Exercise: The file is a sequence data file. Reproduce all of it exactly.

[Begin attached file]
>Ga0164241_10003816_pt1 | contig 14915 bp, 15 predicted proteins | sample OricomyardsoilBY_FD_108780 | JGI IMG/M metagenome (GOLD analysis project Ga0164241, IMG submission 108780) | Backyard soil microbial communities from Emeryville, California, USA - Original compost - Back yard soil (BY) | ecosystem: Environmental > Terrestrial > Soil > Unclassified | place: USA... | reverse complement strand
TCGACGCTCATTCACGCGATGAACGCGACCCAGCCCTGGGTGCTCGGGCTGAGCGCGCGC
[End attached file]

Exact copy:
>Ga0164241_10003816_pt1 | contig 14915 bp, 15 predicted proteins | sample OricomyardsoilBY_FD_108780 | JGI IMG/M metagenome (GOLD analysis project Ga0164241, IMG submission 108780) | Backyard soil microbial communities from Emeryville, California, USA - Original compost - Back yard soil (BY) | ecosystem: Environmental > Terrestrial > Soil > Unclassified | place: USA... | reverse complement strand
TCGACGCTCATTCACGCGATGAACGCGACCCAGCCCTGGGTGCTCGGGCTGAGCGCGCGC